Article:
Leave a Comment
Hedwig (John Cameron Mitchell), the self-described "internationally ignored song-stylist," is on the road with her band, shadowing Tommy Gnosis, a rock superstar who stole her songs. Through her music and assorted flashbacks, we learn her tale. She used to be Hansel, a glam-rockin' East German boy. In his 20s, he fell in love with Luther Robinson (Maurice Dean Wint), a United States army sergeant. One botched sex change operation later, and Hansel becomes Hedwig, a philosophical diva with the titular angry inch as the last vestige of her previous manhood (6 inches forward and 5 inches, as one of her numbers goes). Abandoned in the American Midwest by her miltary savior, she began a band and a quest to find her "other half," the one person to complete her and soothe the wounds of her divided personality.
As a director, Mitchell has three shooting modes, used to seperate the strands of his narrative. First is a Spinal Tap-esque objective eye, used for the band when it is not in performance. During the flashbacks, it's standard drama photography, but with some added spark and quirk. Finally, for the bands big performance numbers, the camera operator gets injections of caffeine, so as to make the whole thing a hyperactive MTV affair. Mitchell isn't an expert (he lets the pace drag a bit in the middle), he's certainly somebody to look out for in the future.
Then, there's the music...oh, the glorious music by Stephen Trask. Somehow, it manages to work on two levels that most showtunes do not. Each song furthers the story by giving us some additional insight into Hedwig's person and history. On top of that, though, nearly every ditty is damned enjoyable on its own and very few of them require a knowledge of Hedwig to stand (two notable exceptions being Angry Inch and Hedwig's Lament). However, Wicked Little Town and Origin of Love could both conceivably be runaway pop hits, if given the right radio play. Wig in a Box is the most "Broadway" of the set, and I've been known to sign the refrain over and over again...I won't lie.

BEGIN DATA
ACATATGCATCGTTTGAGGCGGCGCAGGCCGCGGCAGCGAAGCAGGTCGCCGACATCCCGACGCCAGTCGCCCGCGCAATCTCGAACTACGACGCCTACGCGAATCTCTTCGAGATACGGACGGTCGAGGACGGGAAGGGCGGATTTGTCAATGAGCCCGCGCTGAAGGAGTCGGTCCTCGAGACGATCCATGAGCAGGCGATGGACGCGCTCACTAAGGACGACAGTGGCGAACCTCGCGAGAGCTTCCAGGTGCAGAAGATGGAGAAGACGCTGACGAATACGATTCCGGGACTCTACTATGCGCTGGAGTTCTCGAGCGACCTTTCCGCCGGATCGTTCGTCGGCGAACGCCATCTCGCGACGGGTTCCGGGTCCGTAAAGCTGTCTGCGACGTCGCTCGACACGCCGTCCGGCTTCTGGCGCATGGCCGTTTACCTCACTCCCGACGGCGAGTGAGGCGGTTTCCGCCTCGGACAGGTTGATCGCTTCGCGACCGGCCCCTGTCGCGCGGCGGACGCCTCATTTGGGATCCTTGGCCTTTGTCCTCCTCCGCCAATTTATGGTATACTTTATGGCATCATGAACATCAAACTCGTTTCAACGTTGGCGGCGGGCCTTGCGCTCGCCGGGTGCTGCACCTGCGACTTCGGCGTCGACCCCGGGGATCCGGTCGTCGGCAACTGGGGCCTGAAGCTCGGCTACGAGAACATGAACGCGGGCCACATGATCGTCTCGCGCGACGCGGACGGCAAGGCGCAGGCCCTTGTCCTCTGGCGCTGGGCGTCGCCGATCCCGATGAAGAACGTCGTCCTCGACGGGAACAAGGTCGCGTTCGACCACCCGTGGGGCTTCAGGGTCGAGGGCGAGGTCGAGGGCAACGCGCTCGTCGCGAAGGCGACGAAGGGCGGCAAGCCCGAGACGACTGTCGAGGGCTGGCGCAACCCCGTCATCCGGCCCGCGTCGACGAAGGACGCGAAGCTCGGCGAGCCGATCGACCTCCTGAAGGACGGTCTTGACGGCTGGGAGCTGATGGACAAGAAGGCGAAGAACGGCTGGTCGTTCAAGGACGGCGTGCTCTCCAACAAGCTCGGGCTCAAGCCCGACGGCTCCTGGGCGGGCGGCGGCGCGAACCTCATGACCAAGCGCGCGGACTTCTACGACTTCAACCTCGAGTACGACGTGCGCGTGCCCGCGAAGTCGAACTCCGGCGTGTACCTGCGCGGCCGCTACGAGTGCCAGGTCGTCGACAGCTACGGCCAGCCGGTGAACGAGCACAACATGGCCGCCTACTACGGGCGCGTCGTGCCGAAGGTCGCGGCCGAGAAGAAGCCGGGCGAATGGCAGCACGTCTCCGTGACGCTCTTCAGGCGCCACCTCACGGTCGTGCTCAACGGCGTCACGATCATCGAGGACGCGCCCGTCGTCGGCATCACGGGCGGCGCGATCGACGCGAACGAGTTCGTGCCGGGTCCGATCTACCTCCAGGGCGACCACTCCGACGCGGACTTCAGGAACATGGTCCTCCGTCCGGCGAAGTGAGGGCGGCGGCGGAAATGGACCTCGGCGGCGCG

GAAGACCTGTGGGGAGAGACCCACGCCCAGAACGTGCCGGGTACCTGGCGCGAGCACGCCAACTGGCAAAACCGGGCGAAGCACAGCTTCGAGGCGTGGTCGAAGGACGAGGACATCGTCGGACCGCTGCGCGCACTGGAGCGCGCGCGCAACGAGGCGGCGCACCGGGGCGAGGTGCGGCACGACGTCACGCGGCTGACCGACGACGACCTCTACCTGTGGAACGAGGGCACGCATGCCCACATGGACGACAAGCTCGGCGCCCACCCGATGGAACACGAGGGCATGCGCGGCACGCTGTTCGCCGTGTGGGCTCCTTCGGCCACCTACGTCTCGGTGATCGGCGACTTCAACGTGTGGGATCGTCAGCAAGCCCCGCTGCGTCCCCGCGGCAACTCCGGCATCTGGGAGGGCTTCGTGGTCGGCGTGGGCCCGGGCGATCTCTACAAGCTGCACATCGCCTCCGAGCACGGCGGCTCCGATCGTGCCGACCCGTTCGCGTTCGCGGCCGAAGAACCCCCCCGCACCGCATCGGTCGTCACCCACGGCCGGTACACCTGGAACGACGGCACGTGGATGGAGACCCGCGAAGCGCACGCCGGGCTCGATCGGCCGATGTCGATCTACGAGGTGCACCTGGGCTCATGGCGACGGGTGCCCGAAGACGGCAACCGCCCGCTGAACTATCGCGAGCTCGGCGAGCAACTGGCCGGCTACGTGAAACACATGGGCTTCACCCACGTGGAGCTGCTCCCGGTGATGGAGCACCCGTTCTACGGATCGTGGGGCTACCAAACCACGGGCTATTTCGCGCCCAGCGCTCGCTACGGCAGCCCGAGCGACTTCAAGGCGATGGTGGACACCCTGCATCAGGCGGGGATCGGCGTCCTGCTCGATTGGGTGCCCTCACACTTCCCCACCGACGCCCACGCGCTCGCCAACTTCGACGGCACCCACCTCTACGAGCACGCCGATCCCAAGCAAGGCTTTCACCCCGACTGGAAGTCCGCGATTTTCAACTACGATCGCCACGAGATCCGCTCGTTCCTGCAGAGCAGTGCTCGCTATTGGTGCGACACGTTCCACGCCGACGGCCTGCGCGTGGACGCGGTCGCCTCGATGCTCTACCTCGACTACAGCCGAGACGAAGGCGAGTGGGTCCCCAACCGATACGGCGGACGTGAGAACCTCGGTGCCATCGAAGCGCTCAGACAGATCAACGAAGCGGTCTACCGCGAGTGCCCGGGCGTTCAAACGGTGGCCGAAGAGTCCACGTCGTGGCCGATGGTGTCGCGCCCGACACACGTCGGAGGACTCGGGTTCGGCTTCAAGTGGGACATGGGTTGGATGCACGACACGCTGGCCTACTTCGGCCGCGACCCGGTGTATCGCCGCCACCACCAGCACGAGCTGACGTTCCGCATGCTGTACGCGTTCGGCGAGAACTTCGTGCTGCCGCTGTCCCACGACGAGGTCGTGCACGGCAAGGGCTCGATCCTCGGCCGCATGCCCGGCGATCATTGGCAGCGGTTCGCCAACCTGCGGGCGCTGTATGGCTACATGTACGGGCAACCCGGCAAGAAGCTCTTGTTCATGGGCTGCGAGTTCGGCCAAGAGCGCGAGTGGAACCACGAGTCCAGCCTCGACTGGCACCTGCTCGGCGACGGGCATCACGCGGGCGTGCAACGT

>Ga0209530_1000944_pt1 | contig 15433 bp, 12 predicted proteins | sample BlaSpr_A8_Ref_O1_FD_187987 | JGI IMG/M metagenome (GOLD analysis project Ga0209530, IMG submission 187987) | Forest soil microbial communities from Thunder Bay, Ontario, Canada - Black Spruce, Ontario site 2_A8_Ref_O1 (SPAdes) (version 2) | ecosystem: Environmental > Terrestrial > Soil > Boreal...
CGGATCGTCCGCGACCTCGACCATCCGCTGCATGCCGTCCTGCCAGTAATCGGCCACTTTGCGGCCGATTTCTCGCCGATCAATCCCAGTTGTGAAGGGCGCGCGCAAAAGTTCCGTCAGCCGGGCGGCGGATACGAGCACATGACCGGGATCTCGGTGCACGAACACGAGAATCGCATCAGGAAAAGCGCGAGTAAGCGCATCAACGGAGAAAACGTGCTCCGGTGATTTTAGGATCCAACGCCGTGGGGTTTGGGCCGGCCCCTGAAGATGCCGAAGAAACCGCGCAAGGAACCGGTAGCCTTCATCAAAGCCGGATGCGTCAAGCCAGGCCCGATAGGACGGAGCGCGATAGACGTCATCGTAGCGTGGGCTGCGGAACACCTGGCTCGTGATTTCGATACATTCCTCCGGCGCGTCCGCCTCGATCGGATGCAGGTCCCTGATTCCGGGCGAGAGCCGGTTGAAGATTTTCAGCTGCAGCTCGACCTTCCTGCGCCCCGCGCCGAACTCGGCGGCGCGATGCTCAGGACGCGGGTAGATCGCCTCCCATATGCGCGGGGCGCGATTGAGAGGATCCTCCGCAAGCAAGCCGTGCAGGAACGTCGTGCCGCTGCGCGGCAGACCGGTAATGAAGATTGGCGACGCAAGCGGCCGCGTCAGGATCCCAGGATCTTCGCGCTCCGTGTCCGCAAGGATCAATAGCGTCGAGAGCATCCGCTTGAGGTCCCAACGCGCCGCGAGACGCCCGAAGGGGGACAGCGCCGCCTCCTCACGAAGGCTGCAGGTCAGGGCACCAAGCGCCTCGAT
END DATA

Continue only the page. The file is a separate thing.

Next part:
And now I hear some poor guy saying, "Alright, Nate...you thought the direction was alright. The music kicks ass, so you say. Big deal. I can buy the soundtrack and move on with my life."
The sad thing (other than the fact that I'm hearing voices) is that if that reader decides against seeing this film, they are missing out on an bravura performance from Mitchell as the rock singer who is just trying to forge an identity. At times caustic, at others quite droll, Mitchell's Hedwig is the very definition of a person hiding their fear and confusion under a mask. Yet, there are other points where Hedwig is nothing but frank, and so searingly truthful in her emotion as to make one sympathize with her. Even though she has experienced things few people on planet Earth have, there is some part of this paragon of sexual ambiguity that is doggedly omnipresent...her search for completeness in her life is one that we have all experienced, and Mitchell brings out that universality with astonishing clarity.
Matching that is Michael Pitt as Tommy Gnosis. Pitt's scenes with Mitchell are probably the best in the film, as the two have an incredible chemistry. Especially noteworthy is one of their final confrontation...one with circumstances and results that are difficult to describe in print (and even if I could I wouldn't). Though Mitchell says not a word during that entire part, his face says everything... It is truly one of the best moments in film of 2001.
Hopefully, our dismissive reader stayed with us to this last paragraph. "Gee," they might say, "I feel like a goof. I'm going to go rent Hedwig and the Angry Inch tonight!" I certainly hope so, because their probably won't be another film this edgy for a good long while.